PRESS RELEASE FROM GOVERNOR CUOMO
“For too many years, businesses in New York struggled under the burdensome requirements and costs of our state’s unemployment insurance and workers’ compensation systems,” Governor Cuomo said. “Two years ago we pledged to reopen New York’s doors to business and transform our economic climate to make our state friendlier to job creators and reduce the unnecessary bureaucracy and burdens facing businesses. While there is still work to be done, the sweeping reforms to the workers’ comp and unemployment insurance system included in the 2013-14 budget are a major victory for our state’s businesses large and small, and will save our job creators more than one billion dollars.”
Reforms to the workers’ compensation law will cut costs for employers, increase the minimum benefit to workers, and overhaul the way the workers’ compensation system is managed. The reforms will bring immediate savings to businesses by:
· Providing relief for self-insured businesses: The state will create one method for collecting annual assessments from employers, thereby saving self-insured employers an estimated $500 million dollars. This change will eliminate an overly complicated and bureaucratic system that was not only expensive for the state but also for employers. The new system will achieve administrative efficiencies and provide predictability to employers.· Closing the fund for reopened cases: Previous law allowed payments in certain old and re-opened claims to be made out of a special fund known as the Fund for Reopened Cases. The reforms close this fund, eliminating the need for New York businesses to make payments into a fund that is unnecessary.
· Increasing competitiveness in the workers’ compensation insurance market: The reforms include a series of measures to increase competitiveness in the workers’ compensation marketplace that will help to drive down costs and provide relief to businesses.· Resolving Defaulted Group Trust Crisis: Providing a path to resolution for companies involved in the Group Self Insurance Trust crisis will provide relief for 10,000 businesses across New York State, who are currently saddled with an estimated $850 million in liabilities. The crisis resulted from deceptive business practices among several insurance entities that offered low-cost premiums to companies, yet failed to maintain adequate funds for workers’ comp benefits. When the fraud was discovered and it became clear the trusts were insolvent, thousands of New York’s businesses were socked with high and often unmanageable costs. The Governor’s reforms created a bonding program that will assist the self-insured employers resolve their liabilities.· Increasing Benefits for Workers: The Governor’s reforms assist the state’s most vulnerable injured workers, increasing the minimum benefit from $100 to $150.In addition, this summer the Workers’ Compensation Board will begin accepting injury reports electronically from insurers using a national standard. This will cut paper-handling costs, greatly improve system oversight and guarantee benefits are paid timely to injured workers. New York is reforming the electronic filing process and leveraging technology to implement an aggressive agenda of structural change in the workers’ compensation system.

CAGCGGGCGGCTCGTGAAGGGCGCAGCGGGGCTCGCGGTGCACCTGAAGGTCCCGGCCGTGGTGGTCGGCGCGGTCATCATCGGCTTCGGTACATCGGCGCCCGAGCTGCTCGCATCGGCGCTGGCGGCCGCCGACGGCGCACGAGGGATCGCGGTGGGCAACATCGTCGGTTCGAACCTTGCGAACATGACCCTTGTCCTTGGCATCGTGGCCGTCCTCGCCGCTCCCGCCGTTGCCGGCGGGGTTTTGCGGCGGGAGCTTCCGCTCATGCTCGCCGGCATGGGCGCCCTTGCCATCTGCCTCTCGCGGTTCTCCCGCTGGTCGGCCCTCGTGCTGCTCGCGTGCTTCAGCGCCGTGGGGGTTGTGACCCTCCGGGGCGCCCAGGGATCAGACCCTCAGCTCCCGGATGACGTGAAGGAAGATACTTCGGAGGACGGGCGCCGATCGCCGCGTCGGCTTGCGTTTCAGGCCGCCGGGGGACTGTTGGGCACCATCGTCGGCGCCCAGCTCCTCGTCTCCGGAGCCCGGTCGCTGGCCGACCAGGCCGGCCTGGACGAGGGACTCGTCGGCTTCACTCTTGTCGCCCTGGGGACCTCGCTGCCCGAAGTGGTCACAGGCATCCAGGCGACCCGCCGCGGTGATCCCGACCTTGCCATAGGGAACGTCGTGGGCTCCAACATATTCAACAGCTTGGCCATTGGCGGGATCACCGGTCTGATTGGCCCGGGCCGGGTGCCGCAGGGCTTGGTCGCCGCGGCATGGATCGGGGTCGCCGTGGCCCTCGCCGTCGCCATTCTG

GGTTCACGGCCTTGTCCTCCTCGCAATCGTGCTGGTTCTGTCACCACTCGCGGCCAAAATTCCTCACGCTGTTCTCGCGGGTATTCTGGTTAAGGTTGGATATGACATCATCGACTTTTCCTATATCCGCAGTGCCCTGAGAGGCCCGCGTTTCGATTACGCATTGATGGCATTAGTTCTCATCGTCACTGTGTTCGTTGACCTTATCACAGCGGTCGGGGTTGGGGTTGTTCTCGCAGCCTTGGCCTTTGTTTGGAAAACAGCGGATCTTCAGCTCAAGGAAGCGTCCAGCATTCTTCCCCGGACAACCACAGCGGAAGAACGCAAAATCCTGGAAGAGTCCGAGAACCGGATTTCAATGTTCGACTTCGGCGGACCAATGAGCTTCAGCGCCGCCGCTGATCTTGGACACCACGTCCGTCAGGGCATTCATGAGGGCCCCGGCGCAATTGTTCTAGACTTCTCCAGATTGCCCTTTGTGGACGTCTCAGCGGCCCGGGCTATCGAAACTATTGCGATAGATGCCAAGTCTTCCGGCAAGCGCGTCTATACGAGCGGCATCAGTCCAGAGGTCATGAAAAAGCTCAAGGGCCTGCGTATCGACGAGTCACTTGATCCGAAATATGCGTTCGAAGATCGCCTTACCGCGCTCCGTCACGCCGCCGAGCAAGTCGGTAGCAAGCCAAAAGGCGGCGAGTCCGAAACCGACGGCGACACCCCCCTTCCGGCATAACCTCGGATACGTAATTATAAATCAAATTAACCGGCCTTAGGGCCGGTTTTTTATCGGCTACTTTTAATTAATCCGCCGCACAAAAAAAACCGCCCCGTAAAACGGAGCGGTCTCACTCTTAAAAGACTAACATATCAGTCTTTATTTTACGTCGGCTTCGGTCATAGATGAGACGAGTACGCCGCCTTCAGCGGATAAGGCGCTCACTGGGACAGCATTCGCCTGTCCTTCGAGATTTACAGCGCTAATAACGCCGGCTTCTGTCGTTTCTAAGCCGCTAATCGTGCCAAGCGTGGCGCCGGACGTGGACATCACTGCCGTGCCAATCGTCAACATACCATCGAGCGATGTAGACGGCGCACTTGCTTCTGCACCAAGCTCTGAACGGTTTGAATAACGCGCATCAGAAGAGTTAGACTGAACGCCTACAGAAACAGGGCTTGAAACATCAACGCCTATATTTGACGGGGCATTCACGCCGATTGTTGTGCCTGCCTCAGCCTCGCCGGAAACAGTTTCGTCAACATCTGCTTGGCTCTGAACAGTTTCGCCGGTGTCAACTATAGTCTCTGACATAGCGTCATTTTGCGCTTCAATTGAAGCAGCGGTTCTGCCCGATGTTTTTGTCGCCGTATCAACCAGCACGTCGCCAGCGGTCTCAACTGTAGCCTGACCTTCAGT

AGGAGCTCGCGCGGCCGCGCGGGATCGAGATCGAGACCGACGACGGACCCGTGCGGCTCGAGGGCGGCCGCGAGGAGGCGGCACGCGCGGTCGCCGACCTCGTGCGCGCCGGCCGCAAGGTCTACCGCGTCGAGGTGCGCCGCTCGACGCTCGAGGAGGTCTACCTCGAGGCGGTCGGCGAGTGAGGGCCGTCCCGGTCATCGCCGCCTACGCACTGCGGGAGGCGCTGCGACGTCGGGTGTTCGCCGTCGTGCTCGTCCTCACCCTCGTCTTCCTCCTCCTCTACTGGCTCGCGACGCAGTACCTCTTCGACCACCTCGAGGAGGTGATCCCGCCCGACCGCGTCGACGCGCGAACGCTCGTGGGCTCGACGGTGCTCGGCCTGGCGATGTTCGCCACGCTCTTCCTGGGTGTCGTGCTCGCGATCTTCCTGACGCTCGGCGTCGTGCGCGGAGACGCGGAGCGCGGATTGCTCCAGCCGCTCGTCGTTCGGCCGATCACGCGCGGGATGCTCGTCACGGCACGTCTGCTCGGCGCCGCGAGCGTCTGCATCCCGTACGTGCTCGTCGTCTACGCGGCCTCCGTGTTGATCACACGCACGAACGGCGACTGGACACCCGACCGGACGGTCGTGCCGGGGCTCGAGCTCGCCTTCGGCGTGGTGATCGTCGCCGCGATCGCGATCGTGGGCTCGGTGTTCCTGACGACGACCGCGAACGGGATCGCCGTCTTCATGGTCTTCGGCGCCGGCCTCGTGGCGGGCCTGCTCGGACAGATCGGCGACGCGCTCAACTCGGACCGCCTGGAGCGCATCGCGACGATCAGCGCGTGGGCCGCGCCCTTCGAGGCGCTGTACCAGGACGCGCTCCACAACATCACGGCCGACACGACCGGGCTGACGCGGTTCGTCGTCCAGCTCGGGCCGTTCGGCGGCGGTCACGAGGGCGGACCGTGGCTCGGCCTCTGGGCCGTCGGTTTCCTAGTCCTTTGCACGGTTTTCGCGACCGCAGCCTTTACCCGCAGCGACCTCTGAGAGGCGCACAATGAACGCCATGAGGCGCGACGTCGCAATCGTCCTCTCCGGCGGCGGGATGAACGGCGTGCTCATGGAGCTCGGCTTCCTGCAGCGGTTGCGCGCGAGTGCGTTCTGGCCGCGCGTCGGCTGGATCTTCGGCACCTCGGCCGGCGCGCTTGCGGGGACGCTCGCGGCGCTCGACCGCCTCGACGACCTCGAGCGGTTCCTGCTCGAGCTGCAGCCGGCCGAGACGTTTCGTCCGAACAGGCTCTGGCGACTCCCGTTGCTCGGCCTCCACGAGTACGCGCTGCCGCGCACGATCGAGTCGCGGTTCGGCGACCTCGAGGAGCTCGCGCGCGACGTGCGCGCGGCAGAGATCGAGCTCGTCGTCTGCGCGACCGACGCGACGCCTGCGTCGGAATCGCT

The enacted reforms to the state’s Unemployment Insurance system which are predicted to save $400 million according to Governor Cuomo include:
· Significant interest payment savings for employers: As a result of the reforms, employers will be able to pay off their $3.5 billion debt to the federal government by 2016 – two years earlier than planned – reducing interest payments by $200 million.
· New measures to ensure trust fund solvency: Employers will have predictability like never before with a stabilized UI Trust Fund, decreasing the risk New York will have to borrow in the future to pay out claims.
· Strong anti-fraud measures: The reforms will improve New York’s nationally recognized UI fraud prevention measures. Beginning Oct. 1, 2013, a claimant who fraudulently collects benefits will be assessed a penalty. The reform will also increase fairness to businesses by not charging them for the future claims of employees who have been terminated for misconduct or voluntarily resigned.
· Help for unemployed to get back to work more quickly: As part of the reform, the Department of Labor will be issuing new work search regulations to help claimants find a job sooner. Those regulations will include the use of new electronic work search tools, establishing a weekly employer contact goal and maintaining supporting documentation for the claimant to track their progress.
· Increased minimum and maximum benefit rates for unemployed workers: Those who have become unemployed and are looking for work will see an increase in their maximum weekly rate from $405 to $420 beginning in October 2014 and additional increases will continue and be indexed to 50% of the state’s average weekly wage. The minimum weekly benefit rate will increase from $64 to $100. Rates were last increased in 1999.
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